HM: I am happy. When it came out first, lot of lesbians got the strength to come out, write, express [themselves] and fight. A man called me and said that he was going to commit suicide, but he read Yaraana and changed his mind. This is what a good book and honest writing does—it instills hope and dreams to live on.

G: In your writing, you often mention almond trees and peacocks. Any particular reason?
HM: They are symbols of love. When I was in Iran, I watched Eurasian films. They stopped showing Hollywood films. Those films were about the mountains, people, villages, love. Garden of almonds, peacocks flying, blue sky … the beauty is engraved in my heart. Moses received sermons from God under the almond tree. It is holy, like olives; it is love.

G: Do you still love watching films?
HM: I still watch films. But I do not go to [cinema] halls. Students bring DVDs and I watch films at home. Thirty years ago, I used to go to the cinema halls in Hyderabad. I used to dance in the lobby during intervals.

G: Who is your favourite heroine?
HM: Meena Kumari. So much of suffering. She suffered so much. I used to see her during my childhood in Pali Hill when she visited my neighbour. She died crying.

G: Who was your favourite hero?
HM: Raj Kapoor. I used to close my eyes when Raj Kapoor used to kiss Nargis. I used to imagine myself as Nargis.

G: Who do you like now in Bollywood?
HM: I like Ranbir Kapoor. I wish him to be my boyfriend.

G: Do you believe in monogamy or fidelity?
HM: I am one-man bitch, like Elizabeth Taylor. I cannot have two lovers at the same time.

Merchant is like spring in the garden of almonds. He makes fun of others; he makes fun of himself. It is difficult to laugh at oneself. He does it with élan. His close association with Anaïs Nin educated and shaped him. He learnt to be compassionate and resolute. He is a kind person. He had many lovers. Most of them betrayed his innocence. Most of them spoiled him. Most of them robbed him. But he has not stopped loving. For him, loving is living, and living is writing.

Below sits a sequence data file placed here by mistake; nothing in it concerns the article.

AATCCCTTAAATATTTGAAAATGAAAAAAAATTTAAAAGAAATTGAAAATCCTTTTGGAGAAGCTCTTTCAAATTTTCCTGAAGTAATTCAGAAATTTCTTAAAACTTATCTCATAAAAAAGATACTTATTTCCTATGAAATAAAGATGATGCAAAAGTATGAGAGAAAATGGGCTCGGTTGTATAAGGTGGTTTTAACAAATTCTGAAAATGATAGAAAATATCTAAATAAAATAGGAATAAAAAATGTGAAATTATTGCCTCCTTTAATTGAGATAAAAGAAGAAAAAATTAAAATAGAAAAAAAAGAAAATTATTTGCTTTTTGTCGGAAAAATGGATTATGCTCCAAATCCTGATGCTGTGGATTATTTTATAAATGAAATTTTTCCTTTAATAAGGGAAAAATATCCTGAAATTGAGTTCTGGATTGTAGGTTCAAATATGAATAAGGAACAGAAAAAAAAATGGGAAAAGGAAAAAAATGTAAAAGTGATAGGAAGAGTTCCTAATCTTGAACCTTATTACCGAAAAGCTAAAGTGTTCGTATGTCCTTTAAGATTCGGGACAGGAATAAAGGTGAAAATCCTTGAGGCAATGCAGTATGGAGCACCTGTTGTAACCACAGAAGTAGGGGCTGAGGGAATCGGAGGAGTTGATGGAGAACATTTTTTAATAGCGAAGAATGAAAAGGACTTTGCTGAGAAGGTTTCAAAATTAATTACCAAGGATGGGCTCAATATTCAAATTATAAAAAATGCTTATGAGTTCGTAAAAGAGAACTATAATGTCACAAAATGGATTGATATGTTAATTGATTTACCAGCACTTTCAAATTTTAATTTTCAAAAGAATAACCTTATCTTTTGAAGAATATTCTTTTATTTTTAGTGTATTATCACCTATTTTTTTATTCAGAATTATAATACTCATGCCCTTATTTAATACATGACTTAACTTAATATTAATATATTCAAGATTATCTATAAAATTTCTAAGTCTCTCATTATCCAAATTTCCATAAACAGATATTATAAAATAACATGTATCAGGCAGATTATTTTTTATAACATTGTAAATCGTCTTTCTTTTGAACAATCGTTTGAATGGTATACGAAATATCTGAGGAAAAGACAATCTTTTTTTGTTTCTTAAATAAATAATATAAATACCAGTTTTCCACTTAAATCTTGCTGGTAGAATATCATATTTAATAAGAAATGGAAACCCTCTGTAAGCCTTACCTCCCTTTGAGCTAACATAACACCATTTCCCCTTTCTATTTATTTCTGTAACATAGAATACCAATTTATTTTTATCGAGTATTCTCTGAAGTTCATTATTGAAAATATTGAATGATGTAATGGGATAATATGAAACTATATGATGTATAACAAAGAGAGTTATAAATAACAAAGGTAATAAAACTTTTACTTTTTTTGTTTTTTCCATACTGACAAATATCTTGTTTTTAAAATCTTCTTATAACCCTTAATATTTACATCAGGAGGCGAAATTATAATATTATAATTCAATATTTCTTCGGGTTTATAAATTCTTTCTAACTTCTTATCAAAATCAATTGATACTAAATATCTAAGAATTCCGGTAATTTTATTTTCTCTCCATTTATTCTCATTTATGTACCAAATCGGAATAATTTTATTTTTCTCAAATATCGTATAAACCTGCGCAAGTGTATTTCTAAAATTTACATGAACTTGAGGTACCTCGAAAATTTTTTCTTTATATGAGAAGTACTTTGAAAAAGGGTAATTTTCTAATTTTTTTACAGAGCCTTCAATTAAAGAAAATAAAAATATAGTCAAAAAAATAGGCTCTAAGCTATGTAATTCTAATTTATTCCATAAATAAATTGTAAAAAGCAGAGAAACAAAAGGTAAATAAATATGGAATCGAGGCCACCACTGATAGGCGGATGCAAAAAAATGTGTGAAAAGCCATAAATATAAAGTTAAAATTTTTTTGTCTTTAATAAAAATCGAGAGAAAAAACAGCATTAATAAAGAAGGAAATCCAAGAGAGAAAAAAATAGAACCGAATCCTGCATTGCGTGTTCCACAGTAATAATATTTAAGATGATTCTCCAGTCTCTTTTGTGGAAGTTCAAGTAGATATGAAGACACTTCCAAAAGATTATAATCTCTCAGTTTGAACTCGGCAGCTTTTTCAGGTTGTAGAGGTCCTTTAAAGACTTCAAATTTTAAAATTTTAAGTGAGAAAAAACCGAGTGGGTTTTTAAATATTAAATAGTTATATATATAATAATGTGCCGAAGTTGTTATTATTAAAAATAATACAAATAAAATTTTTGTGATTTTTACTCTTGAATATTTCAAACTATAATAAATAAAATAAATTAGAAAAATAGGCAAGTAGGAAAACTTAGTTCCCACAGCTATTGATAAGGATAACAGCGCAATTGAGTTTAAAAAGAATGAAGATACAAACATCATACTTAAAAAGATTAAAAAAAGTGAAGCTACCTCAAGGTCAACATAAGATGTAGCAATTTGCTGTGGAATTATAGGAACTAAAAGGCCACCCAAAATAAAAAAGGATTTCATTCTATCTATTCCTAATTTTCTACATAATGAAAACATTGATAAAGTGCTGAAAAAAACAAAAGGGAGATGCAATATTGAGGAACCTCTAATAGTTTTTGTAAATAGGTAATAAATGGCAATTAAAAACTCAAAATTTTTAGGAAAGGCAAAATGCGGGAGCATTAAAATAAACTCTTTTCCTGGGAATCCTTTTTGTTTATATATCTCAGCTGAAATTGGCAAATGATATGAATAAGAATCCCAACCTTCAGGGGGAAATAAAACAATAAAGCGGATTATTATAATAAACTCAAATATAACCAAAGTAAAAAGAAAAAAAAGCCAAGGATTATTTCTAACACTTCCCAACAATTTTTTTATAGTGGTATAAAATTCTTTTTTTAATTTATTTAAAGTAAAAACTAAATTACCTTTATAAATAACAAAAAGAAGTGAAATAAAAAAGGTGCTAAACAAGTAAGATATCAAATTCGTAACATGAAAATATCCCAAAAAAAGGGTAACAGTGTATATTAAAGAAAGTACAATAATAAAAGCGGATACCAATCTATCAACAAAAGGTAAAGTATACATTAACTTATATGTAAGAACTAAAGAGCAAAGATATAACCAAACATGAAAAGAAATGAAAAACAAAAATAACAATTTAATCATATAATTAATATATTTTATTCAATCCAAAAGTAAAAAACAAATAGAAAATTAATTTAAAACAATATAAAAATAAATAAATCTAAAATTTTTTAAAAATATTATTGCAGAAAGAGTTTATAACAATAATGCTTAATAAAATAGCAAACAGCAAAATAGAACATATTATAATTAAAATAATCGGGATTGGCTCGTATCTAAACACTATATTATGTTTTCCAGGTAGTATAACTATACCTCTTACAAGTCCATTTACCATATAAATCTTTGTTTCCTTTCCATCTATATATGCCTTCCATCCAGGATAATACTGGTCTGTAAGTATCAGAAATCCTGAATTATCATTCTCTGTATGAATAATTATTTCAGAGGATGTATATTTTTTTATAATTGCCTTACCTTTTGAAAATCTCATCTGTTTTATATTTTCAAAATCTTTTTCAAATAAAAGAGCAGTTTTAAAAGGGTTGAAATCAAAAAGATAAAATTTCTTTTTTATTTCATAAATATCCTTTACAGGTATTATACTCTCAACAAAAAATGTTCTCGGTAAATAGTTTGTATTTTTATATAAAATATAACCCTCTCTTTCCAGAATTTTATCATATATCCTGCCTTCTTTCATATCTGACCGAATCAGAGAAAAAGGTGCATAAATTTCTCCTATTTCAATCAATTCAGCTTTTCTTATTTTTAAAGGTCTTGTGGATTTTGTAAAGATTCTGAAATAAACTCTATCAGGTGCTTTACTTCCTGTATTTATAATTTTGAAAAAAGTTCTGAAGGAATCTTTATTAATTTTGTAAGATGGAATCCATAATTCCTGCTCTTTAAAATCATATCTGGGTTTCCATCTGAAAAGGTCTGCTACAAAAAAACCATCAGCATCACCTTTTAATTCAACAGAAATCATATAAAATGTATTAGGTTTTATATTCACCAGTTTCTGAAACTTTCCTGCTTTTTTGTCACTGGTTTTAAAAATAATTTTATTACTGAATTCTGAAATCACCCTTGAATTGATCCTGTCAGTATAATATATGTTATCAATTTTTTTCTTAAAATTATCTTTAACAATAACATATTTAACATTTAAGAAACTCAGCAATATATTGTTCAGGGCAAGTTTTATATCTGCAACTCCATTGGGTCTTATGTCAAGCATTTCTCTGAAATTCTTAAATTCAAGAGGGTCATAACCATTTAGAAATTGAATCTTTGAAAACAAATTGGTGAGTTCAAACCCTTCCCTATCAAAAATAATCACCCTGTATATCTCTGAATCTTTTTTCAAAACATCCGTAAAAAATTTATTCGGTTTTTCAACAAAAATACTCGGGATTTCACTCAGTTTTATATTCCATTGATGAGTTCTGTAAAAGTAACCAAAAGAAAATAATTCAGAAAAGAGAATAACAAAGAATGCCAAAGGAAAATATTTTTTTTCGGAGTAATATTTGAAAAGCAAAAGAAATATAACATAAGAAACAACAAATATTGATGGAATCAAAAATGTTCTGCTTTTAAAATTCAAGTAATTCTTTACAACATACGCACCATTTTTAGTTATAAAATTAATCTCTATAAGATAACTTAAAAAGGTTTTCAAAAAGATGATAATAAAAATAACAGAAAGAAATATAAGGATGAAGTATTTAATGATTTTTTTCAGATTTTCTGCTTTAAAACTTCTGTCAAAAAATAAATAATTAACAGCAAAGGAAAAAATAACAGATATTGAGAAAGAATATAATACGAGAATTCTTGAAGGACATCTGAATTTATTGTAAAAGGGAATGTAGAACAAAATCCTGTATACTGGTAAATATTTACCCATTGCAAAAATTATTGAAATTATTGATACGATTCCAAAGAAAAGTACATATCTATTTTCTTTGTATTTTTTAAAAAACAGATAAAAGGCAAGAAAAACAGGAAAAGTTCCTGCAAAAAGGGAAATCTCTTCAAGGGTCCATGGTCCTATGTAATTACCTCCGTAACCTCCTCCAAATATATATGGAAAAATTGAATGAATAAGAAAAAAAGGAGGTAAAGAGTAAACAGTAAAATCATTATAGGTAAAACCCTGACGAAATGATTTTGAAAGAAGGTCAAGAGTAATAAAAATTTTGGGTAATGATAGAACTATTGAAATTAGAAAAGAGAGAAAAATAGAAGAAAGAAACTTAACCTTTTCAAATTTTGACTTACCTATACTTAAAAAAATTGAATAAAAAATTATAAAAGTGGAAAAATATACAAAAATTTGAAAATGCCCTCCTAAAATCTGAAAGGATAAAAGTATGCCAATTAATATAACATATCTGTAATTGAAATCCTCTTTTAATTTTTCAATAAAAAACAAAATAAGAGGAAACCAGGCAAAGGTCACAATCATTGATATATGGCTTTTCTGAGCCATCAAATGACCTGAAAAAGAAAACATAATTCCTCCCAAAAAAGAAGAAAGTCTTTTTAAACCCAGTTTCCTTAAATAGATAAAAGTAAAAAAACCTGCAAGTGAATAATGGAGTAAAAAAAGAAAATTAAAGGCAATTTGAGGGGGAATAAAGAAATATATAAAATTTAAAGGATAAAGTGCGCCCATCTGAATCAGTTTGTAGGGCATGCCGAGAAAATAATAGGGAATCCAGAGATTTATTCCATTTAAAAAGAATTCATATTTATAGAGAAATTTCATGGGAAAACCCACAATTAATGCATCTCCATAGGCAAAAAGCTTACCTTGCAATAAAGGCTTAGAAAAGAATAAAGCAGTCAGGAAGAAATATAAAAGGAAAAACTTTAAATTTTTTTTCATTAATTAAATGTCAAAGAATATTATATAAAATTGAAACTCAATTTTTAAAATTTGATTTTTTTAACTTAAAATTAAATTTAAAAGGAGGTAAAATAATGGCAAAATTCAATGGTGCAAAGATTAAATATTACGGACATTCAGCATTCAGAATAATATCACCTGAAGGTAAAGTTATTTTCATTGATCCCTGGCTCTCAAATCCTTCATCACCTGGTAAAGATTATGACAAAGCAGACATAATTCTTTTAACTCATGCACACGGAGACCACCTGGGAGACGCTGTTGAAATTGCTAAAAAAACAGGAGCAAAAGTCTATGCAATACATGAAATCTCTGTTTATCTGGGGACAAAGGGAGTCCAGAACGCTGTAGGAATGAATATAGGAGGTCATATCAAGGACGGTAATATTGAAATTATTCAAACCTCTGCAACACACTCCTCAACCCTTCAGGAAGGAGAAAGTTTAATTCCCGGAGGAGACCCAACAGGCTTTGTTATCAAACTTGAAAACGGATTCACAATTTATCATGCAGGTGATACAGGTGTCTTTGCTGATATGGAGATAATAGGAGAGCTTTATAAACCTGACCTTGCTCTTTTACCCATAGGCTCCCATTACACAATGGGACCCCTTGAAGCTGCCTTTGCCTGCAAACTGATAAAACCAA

G: Who is your favourite poet?
HM: Many. But I love Agha Shahid Ali.

G: Who are your companions?
HM: I like to be in the company of young people. They know how to admire. I also like the company of cultured and aesthetic people.

G: Are you a spiritual person?
HM: I am.

G: Do you follow Zoroastrian teachings?
HM: Zoroaster said not to lie. I have never lied.

G: What about Hindu gods?
HM: I like Shiva. I like Krishna too. I like Vishnu when he is Mohini. I do not like Tiruputi, he was worshipped by my first lover. I did not get him. His god did not give him to me.

G: Do you want to undo the history of your life?
HM: History cannot be undone. History can only be transmitted through wise living. We must have faith in humanity and we must love life. I have earned my wisdom through love and writing:
The seasons are always
Always changing
Snow spring appletime summer
Lovers go searching a bird
And the bird a hunter.

(“The Boy Who Followed Birds” in My Sunset Marriage)


Image-2_Author-bio-picGourab Ghosh has completed his MPhil and MA in English Literature from the Centre for English Studies, JNU. He is a LGBTIQ+ rights activist based in Delhi and writes political pamphlets, essays and poems related to left politics, queer activism and love. He is currently working with Sahapedia and helps in developing and designing projects related to practices and rituals, performing arts and histories.
Photo credit: Chiara Goia, 2013.